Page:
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Thursday, June 2, 2011

Indian govt keen on dissuading Baba Ramdev

With Baba Ramdev insisting that his hunger strike against corruption will begin as scheduled on Saturday (04-June-2011), the government is pulling out the steps to convince him otherwise.
Yoga guru Baba Ramdev remains adamant on going ahead with a fast to demand urgent steps to curb corruption and bring back black money stashed abroad despite efforts by the government to stop him.

Baba Ramdev's object is to compel the authorities to facilitate the return of black money to the country; the UPA's is to persuade him to abandon his fast.

The government had faced a similar situation in April when social activist Anna Hazare went on hunger fast on the issue of corruption.

"The black money stashed abroad should be declared national property, and keeping black money should be considered a crime at par with sedition," Ramdev told reporters. "We are not staging any protest or rebellion."

Ramdev, who enjoys a wide following particularly in north India, is to go on a fast from Saturday in New Delhi's sprawling Ramlila Maidan.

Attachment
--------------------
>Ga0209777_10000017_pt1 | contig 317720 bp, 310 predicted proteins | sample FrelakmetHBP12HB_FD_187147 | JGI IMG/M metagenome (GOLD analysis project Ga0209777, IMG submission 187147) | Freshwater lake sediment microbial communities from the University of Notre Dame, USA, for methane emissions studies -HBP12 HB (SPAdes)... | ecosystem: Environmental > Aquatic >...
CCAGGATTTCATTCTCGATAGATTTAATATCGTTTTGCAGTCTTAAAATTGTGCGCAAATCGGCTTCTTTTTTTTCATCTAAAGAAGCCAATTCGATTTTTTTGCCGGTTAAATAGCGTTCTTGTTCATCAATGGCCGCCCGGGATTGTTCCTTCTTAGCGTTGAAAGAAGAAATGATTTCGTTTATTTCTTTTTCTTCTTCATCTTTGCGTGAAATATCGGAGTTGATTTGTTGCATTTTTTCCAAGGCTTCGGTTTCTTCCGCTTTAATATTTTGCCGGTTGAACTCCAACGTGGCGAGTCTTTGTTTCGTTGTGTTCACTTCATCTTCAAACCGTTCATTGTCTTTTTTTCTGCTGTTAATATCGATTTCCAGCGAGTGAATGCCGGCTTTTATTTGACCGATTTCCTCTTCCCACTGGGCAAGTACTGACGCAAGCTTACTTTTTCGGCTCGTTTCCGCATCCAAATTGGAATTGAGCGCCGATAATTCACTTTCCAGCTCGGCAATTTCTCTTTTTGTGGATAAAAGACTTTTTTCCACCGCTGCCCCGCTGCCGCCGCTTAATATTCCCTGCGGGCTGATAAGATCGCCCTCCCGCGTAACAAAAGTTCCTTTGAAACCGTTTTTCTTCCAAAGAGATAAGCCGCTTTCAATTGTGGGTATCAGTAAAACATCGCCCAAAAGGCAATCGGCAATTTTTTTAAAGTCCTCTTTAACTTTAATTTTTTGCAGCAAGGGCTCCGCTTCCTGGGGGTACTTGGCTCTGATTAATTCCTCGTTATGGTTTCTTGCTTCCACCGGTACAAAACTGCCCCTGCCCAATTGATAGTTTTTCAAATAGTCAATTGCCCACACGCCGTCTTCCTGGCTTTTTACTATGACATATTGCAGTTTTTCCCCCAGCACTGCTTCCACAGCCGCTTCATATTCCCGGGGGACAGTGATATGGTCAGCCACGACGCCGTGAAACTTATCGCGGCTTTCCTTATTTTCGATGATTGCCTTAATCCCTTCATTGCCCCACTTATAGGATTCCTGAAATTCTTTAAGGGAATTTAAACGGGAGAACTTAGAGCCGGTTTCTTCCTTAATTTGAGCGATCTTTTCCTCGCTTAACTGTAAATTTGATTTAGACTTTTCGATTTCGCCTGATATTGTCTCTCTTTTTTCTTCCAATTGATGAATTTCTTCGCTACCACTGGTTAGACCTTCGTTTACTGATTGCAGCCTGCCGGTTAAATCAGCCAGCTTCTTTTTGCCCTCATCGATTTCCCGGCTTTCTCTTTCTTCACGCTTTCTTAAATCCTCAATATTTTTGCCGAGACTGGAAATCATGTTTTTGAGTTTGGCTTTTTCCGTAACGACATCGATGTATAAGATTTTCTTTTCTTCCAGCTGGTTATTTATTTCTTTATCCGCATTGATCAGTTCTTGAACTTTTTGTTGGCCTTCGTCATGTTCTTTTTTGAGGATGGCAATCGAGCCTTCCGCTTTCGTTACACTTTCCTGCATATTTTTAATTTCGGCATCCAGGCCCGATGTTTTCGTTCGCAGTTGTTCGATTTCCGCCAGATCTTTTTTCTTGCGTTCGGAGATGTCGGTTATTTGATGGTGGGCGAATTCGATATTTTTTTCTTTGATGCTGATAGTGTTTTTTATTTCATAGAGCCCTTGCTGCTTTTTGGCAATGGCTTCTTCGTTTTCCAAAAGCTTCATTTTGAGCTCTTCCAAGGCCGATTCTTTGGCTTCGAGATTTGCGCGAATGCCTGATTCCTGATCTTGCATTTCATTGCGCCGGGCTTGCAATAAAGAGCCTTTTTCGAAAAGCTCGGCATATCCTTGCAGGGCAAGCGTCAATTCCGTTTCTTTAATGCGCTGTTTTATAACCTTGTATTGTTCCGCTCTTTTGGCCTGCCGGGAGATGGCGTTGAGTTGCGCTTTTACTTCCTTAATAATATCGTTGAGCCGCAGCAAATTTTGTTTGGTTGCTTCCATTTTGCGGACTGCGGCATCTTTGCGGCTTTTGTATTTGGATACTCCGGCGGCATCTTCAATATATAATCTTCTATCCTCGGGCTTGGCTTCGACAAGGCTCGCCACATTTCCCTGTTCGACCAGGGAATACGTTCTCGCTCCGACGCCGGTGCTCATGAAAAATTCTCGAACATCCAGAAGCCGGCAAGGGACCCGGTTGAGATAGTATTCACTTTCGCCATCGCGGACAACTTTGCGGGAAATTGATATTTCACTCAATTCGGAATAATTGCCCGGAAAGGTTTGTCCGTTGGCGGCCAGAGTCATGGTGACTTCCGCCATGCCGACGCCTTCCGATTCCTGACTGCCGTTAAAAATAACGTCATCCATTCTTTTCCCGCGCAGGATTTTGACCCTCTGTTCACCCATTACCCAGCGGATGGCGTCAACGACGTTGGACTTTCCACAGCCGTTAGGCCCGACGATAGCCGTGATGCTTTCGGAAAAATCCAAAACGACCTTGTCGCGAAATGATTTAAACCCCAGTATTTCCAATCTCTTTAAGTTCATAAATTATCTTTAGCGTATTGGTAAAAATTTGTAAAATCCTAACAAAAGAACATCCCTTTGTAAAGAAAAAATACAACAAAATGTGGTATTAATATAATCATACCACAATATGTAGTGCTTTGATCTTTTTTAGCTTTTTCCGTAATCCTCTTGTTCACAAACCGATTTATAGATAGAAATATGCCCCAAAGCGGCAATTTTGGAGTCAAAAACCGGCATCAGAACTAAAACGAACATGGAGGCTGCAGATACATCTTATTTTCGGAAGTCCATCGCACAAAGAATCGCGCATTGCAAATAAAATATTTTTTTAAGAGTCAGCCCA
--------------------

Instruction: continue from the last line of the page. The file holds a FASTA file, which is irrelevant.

He also cleared the air over reported differences with Gandhian Anna Hazare, who has spearheaded a campaign for a strong anti-corruption Lokpal Bill, saying they were together.

The yoga guru says his fast is to protest against the illegal funnelling of wealth abroad by Indians for tax avoidance.

Baba Ramdev called on his many followers to join the fast.

The US-based group Global Financial Integrity has said that India has lost more than $460bn through the illegal flight of capital since Independence.

Almost three quarters of the illegal money that comprises India's underground economy ends up outside the country, it said in a report last year.

Authorities say the government is taking measures to bring back the illegal money, but there are difficulties owing to confidentiality treaties between countries.

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